Songs Inspired By Hiroshima

ByJustin Hanus
Apr 26, 2024

Songs Inspired By Hiroshima

Given the long history of protest music and anti-war songs, it’s perhaps not surprising that songs written about Hiroshima are largely dominated by those concerning the 1945 nuclear attack on the city. From country music in the immediate post-war years through to more contemporary punk, pop and electronic styles, many acts have turned their attentions towards that fateful event and its aftermath. Here are some of the most well-known along with a couple of lesser-known tunes worth checking out.

Ultravox “Hiroshima Mon Amour” (1977)

Before they were a top-selling 1980s pop act fronted by Midge Ure, Ultravox was one of the most innovative and exciting British bands to emerge in the late 1970s punk scene. Their second album “Ha Ha Ha” featured the single “Hiroshima Mon Amour”, influenced by the classic 1959 film of the same name that tells the story of a love affair between a French actress and a Japanese architect in the aftermath of the atomic bombing. The song is eerie and oblique, not mentioning the city by name and referencing “riding intercity trains/dressed in European grey”, but it has become one of the most quintessential tracks inspired by Hiroshima in western popular culture.

OMD “Enola Gay” (1980)

A song from a similar era and scene to the Ultravox tune, “Enola Gay” by Orchestral Manoeuvres in the Dark (OMD) addresses the impact of the bombing more directly. It’s a product of the UK new wave/electronic movement that produced a number of songs that tapped into anti-war sentiment and Cold War paranoia and became one of the band’s most enduringly popular hits. The title references the aircraft that dropped the bomb on August 6, 1945, and the lyrics use the tragedy as a warning against its repeat in an era of heightened global tensions. The line “Enola Gay is mother proud of little boy today” is a knowing nod towards the nickname of “little boy” given to the missile dropped on the city. Despite some fears that the subject matter might be too hard-hitting to be a chart hit, the song did very well across Europe in the early eighties.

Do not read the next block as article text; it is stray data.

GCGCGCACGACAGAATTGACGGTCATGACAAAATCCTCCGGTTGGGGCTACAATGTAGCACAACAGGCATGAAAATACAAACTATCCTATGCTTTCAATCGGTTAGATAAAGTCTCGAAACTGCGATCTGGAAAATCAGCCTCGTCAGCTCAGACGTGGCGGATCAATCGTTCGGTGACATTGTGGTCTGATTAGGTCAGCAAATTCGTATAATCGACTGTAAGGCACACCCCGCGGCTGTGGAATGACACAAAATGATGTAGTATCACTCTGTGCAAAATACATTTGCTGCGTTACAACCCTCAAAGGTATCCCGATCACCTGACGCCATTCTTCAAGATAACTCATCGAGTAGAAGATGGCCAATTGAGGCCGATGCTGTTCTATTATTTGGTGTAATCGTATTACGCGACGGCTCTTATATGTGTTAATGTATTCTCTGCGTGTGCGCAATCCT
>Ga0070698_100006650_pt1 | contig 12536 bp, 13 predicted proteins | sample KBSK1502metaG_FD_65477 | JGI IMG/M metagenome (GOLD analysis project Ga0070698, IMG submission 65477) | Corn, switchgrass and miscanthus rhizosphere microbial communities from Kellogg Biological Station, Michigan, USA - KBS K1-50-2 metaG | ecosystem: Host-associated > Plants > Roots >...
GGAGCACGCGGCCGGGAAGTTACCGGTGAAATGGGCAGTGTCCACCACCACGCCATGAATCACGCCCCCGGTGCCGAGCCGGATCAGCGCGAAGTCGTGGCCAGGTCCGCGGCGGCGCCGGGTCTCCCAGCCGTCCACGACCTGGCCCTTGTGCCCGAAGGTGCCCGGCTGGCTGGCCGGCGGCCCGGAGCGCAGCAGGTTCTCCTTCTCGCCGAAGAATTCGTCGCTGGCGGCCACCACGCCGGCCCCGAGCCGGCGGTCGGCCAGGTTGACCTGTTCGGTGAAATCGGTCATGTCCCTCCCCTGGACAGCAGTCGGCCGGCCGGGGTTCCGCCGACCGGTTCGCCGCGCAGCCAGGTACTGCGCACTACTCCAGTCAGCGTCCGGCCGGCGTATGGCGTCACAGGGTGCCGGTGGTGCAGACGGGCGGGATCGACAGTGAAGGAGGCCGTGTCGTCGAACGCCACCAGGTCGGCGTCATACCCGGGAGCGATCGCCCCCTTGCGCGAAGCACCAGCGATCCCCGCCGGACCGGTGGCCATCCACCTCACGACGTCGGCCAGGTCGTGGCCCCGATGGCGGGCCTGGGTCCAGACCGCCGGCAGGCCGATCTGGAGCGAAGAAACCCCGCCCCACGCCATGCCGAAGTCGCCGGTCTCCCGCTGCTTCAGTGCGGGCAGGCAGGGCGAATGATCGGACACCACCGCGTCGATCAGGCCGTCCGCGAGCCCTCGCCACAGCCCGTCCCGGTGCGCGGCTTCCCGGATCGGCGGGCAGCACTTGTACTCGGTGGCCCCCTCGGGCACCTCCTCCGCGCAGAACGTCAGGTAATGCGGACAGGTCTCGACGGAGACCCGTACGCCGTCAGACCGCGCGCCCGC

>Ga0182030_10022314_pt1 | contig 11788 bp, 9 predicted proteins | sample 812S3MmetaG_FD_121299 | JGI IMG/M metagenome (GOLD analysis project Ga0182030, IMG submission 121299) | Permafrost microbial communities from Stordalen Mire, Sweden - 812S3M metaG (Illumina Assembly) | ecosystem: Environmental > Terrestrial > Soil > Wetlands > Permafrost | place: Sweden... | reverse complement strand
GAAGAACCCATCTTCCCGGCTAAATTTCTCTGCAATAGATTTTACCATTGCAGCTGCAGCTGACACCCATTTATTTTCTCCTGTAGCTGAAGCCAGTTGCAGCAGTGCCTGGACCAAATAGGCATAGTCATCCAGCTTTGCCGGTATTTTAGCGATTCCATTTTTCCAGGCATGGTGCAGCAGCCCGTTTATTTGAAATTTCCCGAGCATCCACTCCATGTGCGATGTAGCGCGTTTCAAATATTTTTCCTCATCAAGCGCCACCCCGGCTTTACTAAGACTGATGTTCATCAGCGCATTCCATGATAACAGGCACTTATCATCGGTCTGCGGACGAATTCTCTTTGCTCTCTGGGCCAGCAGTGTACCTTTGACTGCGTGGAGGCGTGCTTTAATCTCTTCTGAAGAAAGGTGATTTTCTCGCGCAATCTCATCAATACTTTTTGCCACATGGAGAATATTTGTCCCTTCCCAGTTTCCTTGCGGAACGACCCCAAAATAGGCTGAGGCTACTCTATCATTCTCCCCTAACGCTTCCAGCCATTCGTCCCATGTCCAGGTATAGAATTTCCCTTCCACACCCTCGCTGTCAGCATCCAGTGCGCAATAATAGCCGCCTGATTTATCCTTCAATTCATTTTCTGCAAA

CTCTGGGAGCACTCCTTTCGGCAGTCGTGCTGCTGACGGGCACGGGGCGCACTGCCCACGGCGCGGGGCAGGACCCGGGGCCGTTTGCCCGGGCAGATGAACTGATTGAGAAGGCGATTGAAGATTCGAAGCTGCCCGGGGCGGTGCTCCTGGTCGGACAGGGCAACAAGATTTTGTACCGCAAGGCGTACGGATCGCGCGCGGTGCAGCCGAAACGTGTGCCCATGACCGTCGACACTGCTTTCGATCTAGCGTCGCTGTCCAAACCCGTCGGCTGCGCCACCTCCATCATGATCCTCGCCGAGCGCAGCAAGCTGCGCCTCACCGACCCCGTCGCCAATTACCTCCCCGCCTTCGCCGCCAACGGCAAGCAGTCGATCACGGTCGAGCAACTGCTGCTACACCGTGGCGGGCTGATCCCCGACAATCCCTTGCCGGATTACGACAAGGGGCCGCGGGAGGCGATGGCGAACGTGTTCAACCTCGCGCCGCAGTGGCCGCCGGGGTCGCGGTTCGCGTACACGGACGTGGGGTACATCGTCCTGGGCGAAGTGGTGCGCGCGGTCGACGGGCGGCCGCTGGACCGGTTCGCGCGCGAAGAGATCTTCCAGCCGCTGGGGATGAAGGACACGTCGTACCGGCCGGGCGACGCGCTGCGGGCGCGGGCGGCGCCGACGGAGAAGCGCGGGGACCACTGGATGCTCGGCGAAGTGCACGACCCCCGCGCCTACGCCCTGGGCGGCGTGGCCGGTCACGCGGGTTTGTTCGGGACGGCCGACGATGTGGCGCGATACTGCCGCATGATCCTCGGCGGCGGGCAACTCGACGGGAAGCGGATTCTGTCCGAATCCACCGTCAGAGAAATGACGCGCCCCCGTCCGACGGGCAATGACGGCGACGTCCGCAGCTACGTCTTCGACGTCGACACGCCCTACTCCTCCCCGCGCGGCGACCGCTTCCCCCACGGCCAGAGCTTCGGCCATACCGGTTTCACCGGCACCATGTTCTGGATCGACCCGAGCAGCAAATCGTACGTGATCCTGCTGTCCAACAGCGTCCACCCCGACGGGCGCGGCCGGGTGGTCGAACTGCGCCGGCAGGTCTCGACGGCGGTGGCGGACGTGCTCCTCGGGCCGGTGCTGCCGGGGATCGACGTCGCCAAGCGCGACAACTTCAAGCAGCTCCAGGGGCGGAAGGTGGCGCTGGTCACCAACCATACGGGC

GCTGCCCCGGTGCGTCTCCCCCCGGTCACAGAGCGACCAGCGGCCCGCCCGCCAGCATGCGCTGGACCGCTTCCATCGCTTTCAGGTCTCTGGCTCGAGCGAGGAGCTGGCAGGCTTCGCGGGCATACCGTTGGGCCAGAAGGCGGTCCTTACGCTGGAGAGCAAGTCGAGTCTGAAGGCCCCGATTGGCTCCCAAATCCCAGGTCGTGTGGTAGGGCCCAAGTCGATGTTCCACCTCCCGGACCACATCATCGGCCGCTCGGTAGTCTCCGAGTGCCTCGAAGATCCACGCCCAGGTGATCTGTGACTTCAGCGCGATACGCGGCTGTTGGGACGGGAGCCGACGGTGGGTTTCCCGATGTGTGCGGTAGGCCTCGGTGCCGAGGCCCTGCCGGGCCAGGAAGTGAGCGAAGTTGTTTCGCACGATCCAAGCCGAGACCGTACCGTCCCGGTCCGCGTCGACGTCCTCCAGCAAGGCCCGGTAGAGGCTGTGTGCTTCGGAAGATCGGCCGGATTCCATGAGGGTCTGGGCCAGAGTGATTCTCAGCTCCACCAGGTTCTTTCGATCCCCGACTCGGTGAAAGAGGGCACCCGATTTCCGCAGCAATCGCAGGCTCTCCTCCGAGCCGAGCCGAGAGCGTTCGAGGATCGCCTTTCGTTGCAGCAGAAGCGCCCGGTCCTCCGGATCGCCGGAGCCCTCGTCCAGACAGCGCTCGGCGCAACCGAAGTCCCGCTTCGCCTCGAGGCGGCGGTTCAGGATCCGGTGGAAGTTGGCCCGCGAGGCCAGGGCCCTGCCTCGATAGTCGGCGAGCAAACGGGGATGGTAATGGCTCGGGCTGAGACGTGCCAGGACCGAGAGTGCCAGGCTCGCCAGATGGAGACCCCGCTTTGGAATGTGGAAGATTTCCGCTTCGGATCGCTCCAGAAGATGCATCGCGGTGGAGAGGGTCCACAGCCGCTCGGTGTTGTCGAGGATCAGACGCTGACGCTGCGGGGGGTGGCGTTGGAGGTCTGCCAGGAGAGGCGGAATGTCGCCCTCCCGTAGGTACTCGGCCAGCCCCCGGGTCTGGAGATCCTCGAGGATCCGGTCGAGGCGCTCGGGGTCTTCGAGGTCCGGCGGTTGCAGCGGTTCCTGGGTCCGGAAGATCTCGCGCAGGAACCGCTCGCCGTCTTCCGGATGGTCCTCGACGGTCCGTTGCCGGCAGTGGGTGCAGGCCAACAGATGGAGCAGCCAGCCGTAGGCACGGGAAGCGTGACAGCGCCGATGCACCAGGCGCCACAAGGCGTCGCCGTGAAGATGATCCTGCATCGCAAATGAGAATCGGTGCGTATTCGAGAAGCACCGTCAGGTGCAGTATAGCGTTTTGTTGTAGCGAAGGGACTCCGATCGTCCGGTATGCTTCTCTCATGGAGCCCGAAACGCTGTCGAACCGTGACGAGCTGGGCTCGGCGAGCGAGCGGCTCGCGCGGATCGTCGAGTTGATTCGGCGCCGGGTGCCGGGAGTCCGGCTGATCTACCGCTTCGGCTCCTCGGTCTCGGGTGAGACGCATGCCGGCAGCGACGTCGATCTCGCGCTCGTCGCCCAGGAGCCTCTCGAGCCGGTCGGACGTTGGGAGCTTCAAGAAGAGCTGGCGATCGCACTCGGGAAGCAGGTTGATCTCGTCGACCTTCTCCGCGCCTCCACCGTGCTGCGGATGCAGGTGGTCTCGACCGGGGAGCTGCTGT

Wishful Thinking “Hiroshima” (1971)

Originally released in 1971 at a time when many rock bands were knocking out anti-war anthems, this offering by slightly obscure British 4-piece Wishful Thinking is notable for focusing on Hiroshima rather than Vietnam, which was popular culture’s main protest cause of the time. “Hiroshima” didn’t trouble the charts on its first release but did well in a few European countries, including Germany, when it was reissued in 1978. A later German cover by singer Sandra peaked at number 4 in the charts in Germany, Switzerland and Israel.

Boris “Beyond Good and Evil” (2022)

Tokyo-based experimental noise pioneers Boris are better known for their crunching guitar soundscapes than for producing music that might be about something. But “Beyond Good and Evil”, taken from the band’s 27th studio album in 2022, uses Hiroshima’s devastating history as a starting point to create something typically beautiful and ugly at the same time. It’s perhaps not surprising as guitarist Wata hails from Hiroshima. The band has stated that the accompanying video is made “from the perspective of a mushroom cloud”.

Yoko Ono “Hiroshima Sky Is Always Blue” (1997)

One of Japan’s most globally famous artists as well as being John Lennon’s widow, Yoko Ono has a rich and diverse catalogue of work spanning several mediums. Her haunting song “Hiroshima Sky Is Always Blue” is one of her lesser-known productions, originally written for a Broadway play about Hiroshima that premiered in 1997 and has so far only appeared on a CD accompanying Yoko’s solo exhibition “Road of Hope” at the Hiroshima City Museum of Contemporary Art. The song features her voice uttering phrases including “John, we are here now together”, “peace on earth” and “Hiroshima sky is always blue”.

Eric Koch / Anefo, CC0, via Wikimedia Commons

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